Detailed guides to painful problems, treatments & more

A systematic review of the effects of strength training in patients with fibromyalgia: clinical outcomes and design considerations

PainSci » bibliography » Andrade et al 2018
Tags: treatment, exercise, fibromyalgia, strength, self-treatment, chronic pain, pain problems

One article on PainSci cites Andrade 2018: A Rational Guide to Fibromyalgia

PainSci commentary on Andrade 2018: ?This page is one of thousands in the bibliography. It is not a general article: it is focused on a single scientific paper, and it may provide only just enough context for the summary to make sense. Links to other papers and more general information are provided wherever possible.

This is a systemic review of 22 studies of strength training for fibromyalgia which found that there is evidence of benefit that several weeks of moderate strength training will reduce pain, fatigue, depression, and anxiety. This is a rare example of a review that doesn’t have a “garbage in, garbage out” problem: the evidence may actually be adequate! Imagine.

That said, we have to overlook the fact that the reviewers respected “tender points” as a diagnostic criteria… almost a decade after they’ve been eliminated from the official criteria (see Wolfe).

~ Paul Ingraham

original abstract Abstracts here may not perfectly match originals, for a variety of technical and practical reasons. Some abstacts are truncated for my purposes here, if they are particularly long-winded and unhelpful. I occasionally add clarifying notes. And I make some minor corrections.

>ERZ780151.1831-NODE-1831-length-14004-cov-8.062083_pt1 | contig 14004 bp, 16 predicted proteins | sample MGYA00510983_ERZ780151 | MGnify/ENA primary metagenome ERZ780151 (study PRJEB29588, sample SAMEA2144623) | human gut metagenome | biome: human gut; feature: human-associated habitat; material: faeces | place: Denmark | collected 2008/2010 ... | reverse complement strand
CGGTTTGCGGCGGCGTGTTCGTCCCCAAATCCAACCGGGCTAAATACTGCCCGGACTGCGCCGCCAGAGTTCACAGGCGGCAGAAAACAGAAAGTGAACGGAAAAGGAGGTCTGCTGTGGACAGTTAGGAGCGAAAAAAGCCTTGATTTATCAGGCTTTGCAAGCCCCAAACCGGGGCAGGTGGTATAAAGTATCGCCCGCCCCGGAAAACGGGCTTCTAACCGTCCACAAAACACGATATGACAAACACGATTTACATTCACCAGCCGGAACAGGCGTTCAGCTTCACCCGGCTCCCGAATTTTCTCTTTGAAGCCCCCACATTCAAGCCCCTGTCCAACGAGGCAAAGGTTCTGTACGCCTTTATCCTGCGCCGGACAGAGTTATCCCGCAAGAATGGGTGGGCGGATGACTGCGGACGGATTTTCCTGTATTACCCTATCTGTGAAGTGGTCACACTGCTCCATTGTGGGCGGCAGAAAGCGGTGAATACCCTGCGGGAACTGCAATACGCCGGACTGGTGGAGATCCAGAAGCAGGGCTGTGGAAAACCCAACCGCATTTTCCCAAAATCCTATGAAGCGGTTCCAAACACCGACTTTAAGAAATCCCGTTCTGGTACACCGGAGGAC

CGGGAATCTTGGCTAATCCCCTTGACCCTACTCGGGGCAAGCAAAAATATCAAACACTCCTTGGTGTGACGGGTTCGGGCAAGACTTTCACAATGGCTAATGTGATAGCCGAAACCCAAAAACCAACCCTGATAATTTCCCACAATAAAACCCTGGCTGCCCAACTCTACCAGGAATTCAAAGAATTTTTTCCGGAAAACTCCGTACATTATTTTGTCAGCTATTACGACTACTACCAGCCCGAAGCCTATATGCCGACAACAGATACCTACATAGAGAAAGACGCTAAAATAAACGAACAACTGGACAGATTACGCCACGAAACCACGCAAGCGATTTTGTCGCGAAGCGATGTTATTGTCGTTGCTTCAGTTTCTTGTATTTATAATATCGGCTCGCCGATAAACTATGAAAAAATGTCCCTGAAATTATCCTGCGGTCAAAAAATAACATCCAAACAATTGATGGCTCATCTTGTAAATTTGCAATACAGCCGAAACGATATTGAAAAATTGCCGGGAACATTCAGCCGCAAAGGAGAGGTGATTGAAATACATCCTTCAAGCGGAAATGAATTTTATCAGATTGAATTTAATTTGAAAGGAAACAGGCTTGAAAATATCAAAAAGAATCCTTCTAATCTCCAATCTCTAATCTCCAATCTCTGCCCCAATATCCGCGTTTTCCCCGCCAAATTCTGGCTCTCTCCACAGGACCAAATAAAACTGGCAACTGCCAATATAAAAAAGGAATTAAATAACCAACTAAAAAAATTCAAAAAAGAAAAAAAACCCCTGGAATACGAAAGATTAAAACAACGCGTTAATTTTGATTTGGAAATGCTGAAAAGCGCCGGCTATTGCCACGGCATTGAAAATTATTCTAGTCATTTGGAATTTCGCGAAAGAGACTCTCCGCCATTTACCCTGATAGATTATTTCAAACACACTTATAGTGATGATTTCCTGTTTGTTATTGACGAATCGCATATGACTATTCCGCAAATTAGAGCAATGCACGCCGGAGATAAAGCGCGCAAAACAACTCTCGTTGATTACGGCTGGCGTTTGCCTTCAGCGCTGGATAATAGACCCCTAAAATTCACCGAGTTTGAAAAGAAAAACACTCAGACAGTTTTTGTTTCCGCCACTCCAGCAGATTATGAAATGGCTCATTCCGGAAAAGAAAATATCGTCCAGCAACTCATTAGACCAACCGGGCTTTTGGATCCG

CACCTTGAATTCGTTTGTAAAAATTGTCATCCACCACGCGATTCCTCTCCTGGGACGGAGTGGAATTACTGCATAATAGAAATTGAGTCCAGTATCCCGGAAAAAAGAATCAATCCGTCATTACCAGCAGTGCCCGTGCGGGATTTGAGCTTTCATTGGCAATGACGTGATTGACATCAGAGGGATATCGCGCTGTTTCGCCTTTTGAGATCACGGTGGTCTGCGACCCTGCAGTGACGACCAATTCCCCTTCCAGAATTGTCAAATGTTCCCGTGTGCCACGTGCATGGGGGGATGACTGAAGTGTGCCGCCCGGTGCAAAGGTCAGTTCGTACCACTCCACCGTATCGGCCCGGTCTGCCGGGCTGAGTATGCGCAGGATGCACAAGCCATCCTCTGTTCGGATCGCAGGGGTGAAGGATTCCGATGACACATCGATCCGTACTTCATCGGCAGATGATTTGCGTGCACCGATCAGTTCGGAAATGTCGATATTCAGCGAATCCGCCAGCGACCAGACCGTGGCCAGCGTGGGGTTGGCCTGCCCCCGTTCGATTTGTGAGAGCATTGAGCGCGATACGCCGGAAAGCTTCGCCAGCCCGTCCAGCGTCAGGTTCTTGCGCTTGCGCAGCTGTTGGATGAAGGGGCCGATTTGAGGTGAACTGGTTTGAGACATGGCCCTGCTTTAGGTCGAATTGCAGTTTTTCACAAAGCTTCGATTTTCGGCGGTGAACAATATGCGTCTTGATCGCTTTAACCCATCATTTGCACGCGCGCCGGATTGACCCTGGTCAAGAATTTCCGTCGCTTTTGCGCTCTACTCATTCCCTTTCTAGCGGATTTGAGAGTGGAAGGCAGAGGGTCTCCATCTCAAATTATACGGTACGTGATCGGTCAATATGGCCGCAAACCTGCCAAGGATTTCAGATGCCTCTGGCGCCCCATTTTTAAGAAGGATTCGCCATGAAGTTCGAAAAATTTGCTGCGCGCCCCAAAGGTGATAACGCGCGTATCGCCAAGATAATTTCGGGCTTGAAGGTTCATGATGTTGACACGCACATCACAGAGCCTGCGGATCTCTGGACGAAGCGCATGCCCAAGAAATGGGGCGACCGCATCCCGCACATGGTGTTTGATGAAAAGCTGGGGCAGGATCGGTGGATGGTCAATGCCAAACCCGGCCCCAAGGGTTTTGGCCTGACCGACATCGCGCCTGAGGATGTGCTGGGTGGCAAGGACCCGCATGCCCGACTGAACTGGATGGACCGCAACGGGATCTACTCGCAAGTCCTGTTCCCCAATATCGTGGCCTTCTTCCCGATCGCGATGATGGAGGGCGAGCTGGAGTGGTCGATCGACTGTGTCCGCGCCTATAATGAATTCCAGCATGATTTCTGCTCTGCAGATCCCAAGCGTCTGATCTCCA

BACKGROUND: Fibromyalgia (FM) is characterized by chronic and generalized musculoskeletal pain. There is currently no cure for FM, but palliative treatments are available. One type of treatment is strength training (ST). However, there is a need for more information on optimal training protocols, intensity, and volume needed to improve symptoms. The aim of this study was to analyze the effects of ST in the treatment of FM through a systematic review of experimental research.

METHODS: Medical Subject Headings search terms and electronic databases including Scientific Electronic Library Online, PubMed, Science Direct, Web of Science, and Physiotherapy Evidence Database were used to identify studies.

RESULTS: The inclusion criteria were met by 22 eligible studies. Most of the studies were conducted in the United States (36%), Finland (23%), Brazil (18%), and Sweden (18%). The studies showed that ST reduces the number of tender points, fatigue, depression, and anxiety, and improves sleep quality and quality of life in patients with FM. The intervention period ranged from 3 to 21 weeks, with sessions performed 2 times a week in 81.81% of the studies, at initial intensities of 40% of 1-repetition maximum. The repetitions ranged from 4 to 20, with no specific protocol defined for ST in FM.

CONCLUSION: The main results included reduction in pain, fatigue, number of tender points, depression, and anxiety, with increased functional capacity and quality of life. Current evidence demonstrates that ST is beneficial and can be used to treat FM.

This page is part of the PainScience BIBLIOGRAPHY, which contains plain language summaries of thousands of scientific papers & others sources. It’s like a highly specialized blog. A few highlights:

PainSci Member Login » Submit your email to unlock member content. If you can’t remember/access your registration email, please contact me. ~ Paul Ingraham, PainSci Publisher